When you reach the end of your rope you need more guys pulling. It can be almost as simple as that for the Flyers.
The one edge almost everyone gave them coming into this series was their depth of offense over four lines. But Ranger forwards have outscored Philadelphia forwards 13 goals to seven. So the Flyers won’t force a Game 7 unless...
The Flyers have shown not enough speed coming through the middle for most of the series, not because the Rangers are significantly faster but because they are well positioned. The Flyers have to react quicker and simply pass – and receive -- better than they have been leaving the zone. Too many outlet passes are going off too many sticks or missing their targets. The result is not enough offensive zone time, either off the rush or dump-ins.
“I think we can counter quicker,” said Craig Berube. “[The Rangers] are quick and recover quick but there are opportunities when our D go back and they could move the puck quicker and catch them. “
“I know I have to be better,” says Claude Giroux, who in Game 5 scored his first goal on one of his going-to-one-knee specials and had a series high six shots. Maybe that was a sign of life leading into that one game where the most talented player in the series goes off, what the Flyers all along have figured to need to win.
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If there is one overriding factor trumping all others through the mood swings of five games, it is the job the Rangers, who have the quickness to counter one of the fastest set of hands in the business, are doing on Giroux. Whether being matched against the Rangers’ top line or their checking line, he has not had the puck enough.
Berube, not much of a tinkerer, tried to help Giroux – and Brayden Schenn, too – by moving Schenn to the top line in the third period. It didn’t produce any dramatic change of fortune for either player. Not enough Flyer forwards are looking sharp enough to present Berube better brainstorms going forward, so his Plan C probably has to be to go back to Plan A, which always has been…
Game 5 was the first time in the series the Rangers won the traffic battle of the goalmouth. Still the reason the Flyers are behind is they haven’t been there enough.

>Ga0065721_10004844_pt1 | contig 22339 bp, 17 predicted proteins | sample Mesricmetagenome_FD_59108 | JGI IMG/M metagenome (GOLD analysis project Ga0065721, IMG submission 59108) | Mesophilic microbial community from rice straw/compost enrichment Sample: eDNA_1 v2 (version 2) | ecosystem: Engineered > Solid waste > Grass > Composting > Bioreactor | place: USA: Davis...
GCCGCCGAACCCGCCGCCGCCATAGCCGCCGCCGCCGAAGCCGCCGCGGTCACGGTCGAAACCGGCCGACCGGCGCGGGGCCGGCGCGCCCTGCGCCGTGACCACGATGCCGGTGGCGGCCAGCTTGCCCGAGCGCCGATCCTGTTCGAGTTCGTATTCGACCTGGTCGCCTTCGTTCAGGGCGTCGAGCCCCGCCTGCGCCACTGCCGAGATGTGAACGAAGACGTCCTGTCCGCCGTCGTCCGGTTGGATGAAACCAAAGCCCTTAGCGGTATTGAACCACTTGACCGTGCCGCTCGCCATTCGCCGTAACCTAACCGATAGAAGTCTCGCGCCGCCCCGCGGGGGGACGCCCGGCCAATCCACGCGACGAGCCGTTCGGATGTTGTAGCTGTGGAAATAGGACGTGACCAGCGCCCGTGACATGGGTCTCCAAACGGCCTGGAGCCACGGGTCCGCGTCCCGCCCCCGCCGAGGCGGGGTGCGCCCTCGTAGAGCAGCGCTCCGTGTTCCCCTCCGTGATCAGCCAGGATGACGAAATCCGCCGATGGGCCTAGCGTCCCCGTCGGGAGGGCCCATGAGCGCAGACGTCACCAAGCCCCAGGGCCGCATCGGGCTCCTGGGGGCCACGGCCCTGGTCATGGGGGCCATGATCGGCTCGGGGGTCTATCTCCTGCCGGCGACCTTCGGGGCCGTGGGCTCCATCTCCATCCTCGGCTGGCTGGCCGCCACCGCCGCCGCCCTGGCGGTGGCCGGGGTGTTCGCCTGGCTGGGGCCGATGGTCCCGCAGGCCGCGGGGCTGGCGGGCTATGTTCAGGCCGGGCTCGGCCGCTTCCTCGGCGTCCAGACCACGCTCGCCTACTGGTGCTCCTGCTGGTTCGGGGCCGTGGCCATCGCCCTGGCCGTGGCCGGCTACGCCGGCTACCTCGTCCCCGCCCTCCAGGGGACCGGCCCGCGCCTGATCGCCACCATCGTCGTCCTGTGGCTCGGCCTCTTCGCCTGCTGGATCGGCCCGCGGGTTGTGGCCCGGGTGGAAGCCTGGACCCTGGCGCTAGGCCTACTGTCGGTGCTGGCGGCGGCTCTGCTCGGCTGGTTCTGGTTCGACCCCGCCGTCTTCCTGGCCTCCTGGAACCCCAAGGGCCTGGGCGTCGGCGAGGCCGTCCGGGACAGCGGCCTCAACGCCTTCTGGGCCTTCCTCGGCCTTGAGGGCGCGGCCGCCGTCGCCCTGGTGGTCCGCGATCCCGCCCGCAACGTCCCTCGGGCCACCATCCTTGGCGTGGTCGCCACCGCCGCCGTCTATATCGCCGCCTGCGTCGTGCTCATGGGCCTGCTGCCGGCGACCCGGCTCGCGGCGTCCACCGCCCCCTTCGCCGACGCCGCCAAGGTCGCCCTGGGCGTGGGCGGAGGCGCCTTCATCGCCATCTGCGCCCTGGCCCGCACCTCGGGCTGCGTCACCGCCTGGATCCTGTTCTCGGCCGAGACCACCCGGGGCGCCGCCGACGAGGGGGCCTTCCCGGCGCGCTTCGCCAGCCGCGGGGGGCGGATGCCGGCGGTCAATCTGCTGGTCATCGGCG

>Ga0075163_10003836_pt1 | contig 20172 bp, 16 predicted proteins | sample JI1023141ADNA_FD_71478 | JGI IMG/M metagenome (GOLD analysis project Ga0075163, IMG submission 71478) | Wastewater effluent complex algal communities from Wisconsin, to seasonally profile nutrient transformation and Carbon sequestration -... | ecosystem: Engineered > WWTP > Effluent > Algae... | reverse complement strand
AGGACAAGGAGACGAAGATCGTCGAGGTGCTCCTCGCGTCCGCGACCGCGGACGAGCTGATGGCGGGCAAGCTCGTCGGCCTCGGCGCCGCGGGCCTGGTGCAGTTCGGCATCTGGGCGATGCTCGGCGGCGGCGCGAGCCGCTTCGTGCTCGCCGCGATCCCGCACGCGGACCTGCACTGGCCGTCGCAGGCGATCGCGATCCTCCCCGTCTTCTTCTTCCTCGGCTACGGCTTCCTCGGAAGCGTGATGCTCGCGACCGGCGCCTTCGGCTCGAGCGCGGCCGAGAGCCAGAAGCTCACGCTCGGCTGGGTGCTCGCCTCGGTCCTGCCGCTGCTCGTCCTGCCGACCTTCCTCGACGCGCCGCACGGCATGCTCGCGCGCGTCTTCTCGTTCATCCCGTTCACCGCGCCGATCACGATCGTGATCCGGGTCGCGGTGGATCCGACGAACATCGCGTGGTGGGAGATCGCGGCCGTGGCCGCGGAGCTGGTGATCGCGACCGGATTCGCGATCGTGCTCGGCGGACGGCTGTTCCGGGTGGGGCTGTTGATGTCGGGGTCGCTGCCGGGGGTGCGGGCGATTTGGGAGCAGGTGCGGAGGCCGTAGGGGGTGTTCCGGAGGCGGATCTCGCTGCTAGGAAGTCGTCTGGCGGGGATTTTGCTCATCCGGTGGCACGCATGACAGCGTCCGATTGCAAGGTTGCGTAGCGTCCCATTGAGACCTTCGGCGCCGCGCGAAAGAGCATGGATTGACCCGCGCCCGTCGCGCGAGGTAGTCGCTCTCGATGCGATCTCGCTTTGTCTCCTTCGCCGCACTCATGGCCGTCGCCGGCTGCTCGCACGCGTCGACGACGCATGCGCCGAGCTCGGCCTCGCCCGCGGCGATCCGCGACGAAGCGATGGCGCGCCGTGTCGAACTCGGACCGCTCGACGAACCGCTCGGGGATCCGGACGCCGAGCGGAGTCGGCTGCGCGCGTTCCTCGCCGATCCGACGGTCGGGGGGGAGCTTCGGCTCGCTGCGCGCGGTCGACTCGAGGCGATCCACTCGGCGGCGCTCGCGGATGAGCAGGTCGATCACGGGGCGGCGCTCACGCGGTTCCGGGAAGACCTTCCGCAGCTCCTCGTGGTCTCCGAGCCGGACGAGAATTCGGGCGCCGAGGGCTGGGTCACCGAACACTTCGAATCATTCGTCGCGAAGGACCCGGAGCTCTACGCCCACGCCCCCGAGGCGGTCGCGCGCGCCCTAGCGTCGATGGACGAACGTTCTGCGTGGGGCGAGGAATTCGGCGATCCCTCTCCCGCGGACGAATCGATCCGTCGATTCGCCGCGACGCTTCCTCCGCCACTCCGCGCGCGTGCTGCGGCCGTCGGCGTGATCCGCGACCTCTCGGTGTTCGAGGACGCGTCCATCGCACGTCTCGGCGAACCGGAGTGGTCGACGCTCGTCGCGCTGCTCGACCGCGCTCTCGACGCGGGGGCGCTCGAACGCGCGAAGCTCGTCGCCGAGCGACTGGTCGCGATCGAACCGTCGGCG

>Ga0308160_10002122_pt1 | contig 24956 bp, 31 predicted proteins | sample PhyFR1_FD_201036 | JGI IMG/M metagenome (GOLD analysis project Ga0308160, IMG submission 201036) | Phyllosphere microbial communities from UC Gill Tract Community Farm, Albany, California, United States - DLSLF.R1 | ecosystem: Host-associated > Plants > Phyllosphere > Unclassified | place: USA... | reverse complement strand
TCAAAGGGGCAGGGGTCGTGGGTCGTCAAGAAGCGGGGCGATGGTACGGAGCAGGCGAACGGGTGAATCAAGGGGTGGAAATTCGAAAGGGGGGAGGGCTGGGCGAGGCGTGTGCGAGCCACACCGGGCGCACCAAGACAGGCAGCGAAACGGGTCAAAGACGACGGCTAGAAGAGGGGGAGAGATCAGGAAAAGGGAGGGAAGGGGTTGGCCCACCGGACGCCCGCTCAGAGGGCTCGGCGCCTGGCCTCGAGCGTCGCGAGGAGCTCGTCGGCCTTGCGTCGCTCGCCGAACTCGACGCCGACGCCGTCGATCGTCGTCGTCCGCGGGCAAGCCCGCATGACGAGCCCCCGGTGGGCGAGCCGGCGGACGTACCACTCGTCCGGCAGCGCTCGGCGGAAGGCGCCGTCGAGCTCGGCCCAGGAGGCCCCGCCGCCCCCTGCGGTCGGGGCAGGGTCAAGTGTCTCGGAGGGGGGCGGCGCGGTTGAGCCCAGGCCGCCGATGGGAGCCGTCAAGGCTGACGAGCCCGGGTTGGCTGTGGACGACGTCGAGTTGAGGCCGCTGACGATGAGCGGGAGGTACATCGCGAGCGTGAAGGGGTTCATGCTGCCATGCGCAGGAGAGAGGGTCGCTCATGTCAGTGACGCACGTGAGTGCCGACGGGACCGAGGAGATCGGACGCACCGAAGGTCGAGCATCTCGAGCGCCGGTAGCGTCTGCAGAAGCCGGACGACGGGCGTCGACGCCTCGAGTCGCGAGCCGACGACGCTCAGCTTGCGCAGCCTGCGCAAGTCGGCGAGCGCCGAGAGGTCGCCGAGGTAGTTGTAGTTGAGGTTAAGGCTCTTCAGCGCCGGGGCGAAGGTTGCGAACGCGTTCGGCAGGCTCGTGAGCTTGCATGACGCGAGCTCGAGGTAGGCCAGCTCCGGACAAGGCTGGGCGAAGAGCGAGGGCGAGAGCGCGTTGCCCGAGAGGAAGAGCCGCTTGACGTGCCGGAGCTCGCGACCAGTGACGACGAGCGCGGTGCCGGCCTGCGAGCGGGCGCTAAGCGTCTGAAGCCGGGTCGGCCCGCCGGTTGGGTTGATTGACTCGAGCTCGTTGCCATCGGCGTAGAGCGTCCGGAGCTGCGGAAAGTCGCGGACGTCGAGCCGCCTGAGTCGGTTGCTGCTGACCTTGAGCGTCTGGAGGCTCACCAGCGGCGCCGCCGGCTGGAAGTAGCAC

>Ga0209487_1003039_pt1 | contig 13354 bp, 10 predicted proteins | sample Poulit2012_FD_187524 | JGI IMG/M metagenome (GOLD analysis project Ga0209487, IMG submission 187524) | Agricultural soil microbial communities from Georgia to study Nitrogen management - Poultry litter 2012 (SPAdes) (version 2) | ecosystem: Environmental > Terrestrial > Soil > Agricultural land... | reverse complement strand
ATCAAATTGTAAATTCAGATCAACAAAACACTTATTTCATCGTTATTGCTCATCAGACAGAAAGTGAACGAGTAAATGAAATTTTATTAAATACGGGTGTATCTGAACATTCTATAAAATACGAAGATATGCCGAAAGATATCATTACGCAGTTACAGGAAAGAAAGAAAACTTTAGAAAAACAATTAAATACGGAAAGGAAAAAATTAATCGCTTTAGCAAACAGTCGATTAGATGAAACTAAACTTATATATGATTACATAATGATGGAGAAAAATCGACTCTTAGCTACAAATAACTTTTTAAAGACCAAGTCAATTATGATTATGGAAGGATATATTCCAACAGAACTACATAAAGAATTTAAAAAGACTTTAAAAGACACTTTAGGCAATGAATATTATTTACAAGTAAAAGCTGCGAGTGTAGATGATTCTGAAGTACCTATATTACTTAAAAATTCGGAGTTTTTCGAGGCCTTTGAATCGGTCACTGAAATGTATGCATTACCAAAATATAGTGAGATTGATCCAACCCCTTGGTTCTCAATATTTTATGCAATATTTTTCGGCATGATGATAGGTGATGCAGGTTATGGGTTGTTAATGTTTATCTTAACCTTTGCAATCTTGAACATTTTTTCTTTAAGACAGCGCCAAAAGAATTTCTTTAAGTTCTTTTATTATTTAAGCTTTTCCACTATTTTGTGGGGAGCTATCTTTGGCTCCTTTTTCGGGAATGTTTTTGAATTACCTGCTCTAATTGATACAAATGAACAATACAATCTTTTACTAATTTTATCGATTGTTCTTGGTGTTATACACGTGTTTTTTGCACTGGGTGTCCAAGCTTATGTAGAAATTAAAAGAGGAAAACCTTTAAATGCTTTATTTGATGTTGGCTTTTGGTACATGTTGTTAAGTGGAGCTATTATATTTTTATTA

Don’t blame Wayne Simmonds, who needs more help from his linemates to make life difficult for Henrik Lundqvist. The Ranger goalie has not been stoning players because he hasn’t had to be. The Flyers’ last rebound goal, unless you count Matt Reed’s off the backboard, was in Game 2.
Steve Mason played an excellent Game 4 on adrenalin. But some rust seemed to catch up to him early in Game 5, when he didn’t fully track Marc Staal’s dipper off the rush that opened the scoring.
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Mason’s vision was obscured at the last second but it is the kind of shot a goalie gobbles up when fully on his game.
After not cleanly handling John Moore’s drive, Mason got lucky on an erroneous early whistle that negated a Martin St. Louis score.
Mason didn’t erase any good chances until the third period, when he looked more comfortable. If he is not good in Game 6, we will be surprised.
Berube thought Game 4 was lost in the first 20 minutes when, thanks largely to a big Flyers edge in faceoff wins, they had the puck a lot and ended up with nothing to show for it but another deficit.
You use up so much more energy trying to come back.
All this never-say-die stuff that put the Flyers in the playoffs has left them one more bad period from the death of their season. They need a lead.